People won’t generally fight to save what they don’t know about and come to love. In that spirit, we hope you’ll explore the lovely Ichetucknee River and enjoy its springs for the first or hundredth time. Bring a friend who’s new to the Ichetucknee and bask in the joy of their discovery!
First, spend some time reviewing the Ichetucknee Springs State Park website for information on park fees, hours, rules and regulations, directions, and updates. Below you’ll find some helpful links to help you get started with various modes of exploration.
“Tubing the Ich” is a rite of passage! Between Memorial Day and Labor Day, tubing is the most popular activity on the river. During summer months, the park runs a tram service to take tubers back to their vehicles at the completion of their river float. During summer weekends, be sure to get to the park early. From the Saturday of Memorial Day to Labor Day, there is a daily limit of 750 people launching from the North Canoe Launch. If the limit is not reached, the North Launch closes at 2 p.m. After 2 p.m. or when north-end capacity is reached, tubers will be directed to Mid-Point or Dampier’s Landing to launch.
From the day after Labor Day until the Friday before Memorial Day, tubing is restricted to the lower half of the river through the park’s south entrance off US Highway 27. Tubers have the option of launching from Mid-Point or Dampier’s Landing. Eelgrasses along the shallow and sensitive north section of the river are given the opportunity to regrow and recover from the heavy traffic of the summer.
You can rent a tube along your drive to the park from the companies below. After your float, you just leave your tube at the designated drop-off point at the park’s south take-out and these companies will retrieve it.
Because the river is so heavy with tubing traffic during the summer, many paddlers wait until after Labor Day to explore the river by canoe, kayak, or paddleboard. After Labor Day, you’ll have a delightful time gliding over colorful eelgrasses, mullet and gar, and even some manatees during the cooler months. And you will see turtles—lots of them! The Ichetucknee, Santa Fe, and Suwannee Rivers lead the nation (and are #2 in the world) for diversity of turtle species. Bird enthusiasts can expect to see a variety of a variety of water birds on or along the river, including great and little blue Herons, ibises, egrets, limpkins, wood storks, moorhens, kingfishers, and even an occasional roseate spoonbill.
You can rent boats or boards and arrange for shuttles through the following outfitters and concessionaires:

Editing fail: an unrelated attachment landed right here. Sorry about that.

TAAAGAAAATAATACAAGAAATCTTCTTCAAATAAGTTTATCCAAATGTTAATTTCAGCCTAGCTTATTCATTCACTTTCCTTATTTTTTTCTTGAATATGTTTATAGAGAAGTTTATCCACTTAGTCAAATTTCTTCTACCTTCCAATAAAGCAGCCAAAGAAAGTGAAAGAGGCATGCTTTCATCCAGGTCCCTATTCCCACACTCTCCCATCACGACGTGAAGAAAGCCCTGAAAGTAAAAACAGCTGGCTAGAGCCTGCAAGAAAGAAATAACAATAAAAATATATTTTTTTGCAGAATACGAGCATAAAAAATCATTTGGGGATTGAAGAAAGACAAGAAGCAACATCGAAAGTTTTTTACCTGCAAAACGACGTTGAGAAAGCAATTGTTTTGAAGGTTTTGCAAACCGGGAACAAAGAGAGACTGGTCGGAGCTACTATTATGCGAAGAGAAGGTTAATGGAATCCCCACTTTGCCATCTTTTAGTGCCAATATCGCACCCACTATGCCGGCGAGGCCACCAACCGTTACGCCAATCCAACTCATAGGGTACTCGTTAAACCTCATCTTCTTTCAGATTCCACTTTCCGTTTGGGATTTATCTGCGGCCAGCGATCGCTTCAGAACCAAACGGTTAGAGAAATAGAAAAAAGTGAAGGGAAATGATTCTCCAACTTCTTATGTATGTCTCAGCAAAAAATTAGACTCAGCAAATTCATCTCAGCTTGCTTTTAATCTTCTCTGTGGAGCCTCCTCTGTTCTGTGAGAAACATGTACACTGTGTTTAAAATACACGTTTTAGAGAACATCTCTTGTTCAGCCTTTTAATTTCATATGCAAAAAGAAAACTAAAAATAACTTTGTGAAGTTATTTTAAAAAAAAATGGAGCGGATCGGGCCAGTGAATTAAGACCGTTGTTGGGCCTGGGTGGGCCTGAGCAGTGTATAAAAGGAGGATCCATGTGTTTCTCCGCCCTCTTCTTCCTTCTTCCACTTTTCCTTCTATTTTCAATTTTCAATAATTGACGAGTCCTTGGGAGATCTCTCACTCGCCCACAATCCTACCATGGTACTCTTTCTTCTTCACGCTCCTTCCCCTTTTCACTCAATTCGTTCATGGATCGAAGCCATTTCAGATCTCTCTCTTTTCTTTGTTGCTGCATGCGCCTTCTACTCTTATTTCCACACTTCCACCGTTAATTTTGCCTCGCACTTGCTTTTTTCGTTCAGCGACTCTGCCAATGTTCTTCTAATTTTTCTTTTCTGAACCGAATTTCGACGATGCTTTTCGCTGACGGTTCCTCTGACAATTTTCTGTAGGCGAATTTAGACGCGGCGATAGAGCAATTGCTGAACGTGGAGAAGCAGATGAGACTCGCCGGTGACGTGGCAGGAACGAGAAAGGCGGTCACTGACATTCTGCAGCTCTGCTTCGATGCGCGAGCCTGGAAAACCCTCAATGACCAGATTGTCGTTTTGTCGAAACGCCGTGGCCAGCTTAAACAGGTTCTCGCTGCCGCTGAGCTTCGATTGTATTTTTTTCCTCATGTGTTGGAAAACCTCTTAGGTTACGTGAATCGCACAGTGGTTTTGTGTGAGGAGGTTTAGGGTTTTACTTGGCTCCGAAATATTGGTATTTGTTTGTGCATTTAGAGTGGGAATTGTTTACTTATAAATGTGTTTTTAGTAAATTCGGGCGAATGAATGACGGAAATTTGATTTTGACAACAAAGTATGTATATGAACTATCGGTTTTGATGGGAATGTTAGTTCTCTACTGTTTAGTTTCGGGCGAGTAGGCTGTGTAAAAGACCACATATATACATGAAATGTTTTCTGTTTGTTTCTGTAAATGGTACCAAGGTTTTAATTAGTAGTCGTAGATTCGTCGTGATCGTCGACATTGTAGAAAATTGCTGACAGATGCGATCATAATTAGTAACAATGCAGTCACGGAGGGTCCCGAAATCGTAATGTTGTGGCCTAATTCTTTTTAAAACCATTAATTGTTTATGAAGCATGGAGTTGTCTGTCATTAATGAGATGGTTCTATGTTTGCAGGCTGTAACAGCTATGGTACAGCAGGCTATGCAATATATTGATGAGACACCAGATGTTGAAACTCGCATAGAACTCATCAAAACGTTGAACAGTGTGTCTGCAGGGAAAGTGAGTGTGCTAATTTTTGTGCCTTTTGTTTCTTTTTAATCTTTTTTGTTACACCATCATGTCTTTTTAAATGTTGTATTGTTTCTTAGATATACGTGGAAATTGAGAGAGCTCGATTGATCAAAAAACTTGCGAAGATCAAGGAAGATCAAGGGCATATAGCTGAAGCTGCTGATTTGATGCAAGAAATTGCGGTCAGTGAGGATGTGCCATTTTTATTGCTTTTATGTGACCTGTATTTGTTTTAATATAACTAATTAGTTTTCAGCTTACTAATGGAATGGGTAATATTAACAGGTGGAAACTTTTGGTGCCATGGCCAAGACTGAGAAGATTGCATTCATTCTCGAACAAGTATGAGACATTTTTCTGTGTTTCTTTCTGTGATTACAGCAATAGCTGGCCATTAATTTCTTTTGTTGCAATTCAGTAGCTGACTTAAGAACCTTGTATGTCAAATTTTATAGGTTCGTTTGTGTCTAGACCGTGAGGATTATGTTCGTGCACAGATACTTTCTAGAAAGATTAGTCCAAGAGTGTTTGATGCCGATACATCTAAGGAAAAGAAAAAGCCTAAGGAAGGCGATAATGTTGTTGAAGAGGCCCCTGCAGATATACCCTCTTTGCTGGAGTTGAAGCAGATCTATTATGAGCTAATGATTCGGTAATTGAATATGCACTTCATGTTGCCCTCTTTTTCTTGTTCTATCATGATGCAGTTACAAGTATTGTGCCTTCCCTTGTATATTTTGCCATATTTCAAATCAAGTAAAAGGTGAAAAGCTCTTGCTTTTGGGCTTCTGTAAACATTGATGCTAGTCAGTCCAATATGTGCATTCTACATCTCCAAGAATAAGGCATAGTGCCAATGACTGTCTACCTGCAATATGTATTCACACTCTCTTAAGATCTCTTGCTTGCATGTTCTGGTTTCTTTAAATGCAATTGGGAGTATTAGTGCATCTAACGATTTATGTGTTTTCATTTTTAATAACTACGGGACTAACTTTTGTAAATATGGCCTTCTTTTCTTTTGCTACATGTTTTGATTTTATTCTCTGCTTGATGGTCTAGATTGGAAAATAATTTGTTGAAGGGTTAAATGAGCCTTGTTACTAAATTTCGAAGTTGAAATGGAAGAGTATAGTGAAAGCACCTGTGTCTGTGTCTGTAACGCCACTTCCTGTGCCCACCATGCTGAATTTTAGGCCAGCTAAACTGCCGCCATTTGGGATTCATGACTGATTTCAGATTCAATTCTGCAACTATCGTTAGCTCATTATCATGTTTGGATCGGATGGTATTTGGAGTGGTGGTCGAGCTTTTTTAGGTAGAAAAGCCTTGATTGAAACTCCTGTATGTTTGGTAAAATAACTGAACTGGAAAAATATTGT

Adventure Outpost (includes guided river tours)
Paddling Adventures (located inside the park)
Rum138 (services limited to Santa Fe River on weekends from Memorial to Labor Day)
Santa Fe Canoe Outpost (services limited to Santa Fe River from Memorial to Labor Day)
Paddling Adventures and park rangers regularly team up to offer special group paddling outings in the fall, winter, and spring, like special sunrise paddles and moonlight tours at night. Click on the events tab of the park’s website for a schedule of group paddling outings.
Cavern and cave certified divers are permitted to dive at Blue Hole Spring from October 1 through March 31. Scuba diving is not permitted in the river or other springs. There is a half-mile trail to Blue Hole Spring; many divers bring a cart or wheelbarrow to transport gear. Here’s a description of Blue Hole from one of the Alliance’s board members, who is a cave diver. The following dive shops in the area rent tanks and other gear to divers:
Swimming & Snorkeling
Swimming and snorkeling is available every day of the year from 8 a.m. until sundown at the park’s north entrance. You may swim and snorkel at either Ichetucknee Spring (head spring) or Blue Hole Spring.
Possibly the park’s most notorious day for swimming is its annual “Iche Nippy Day” on the first Saturday after the New Year. Start your new year by taking a “nippy dip” in the beautiful, clear 72-degree waters of the Ichetucknee Head Spring, then gather around the campfire with some hot chocolate to warm up!
Ranging from a half mile to two miles, the park offers three lovely hiking trails that meander through forests and cypress flood plains and offer beautiful views of the river and springs. Access trail maps here.
Ichetucknee Springs State Park is a part of the Great Florida Birding Trail. Bird enthusiasts can expect to see a variety of a variety of water birds, American kestrels, northern bobwhite, wild turkeys, barred owls, red-headed woodpecker, Bachman’s sparrows, and many more.
Park rangers regularly lead guided tours throughout the park, highlighting various flora and fauna as the seasons dictate. Click on the events tab of the park’s website for a schedule of guided hiking tours.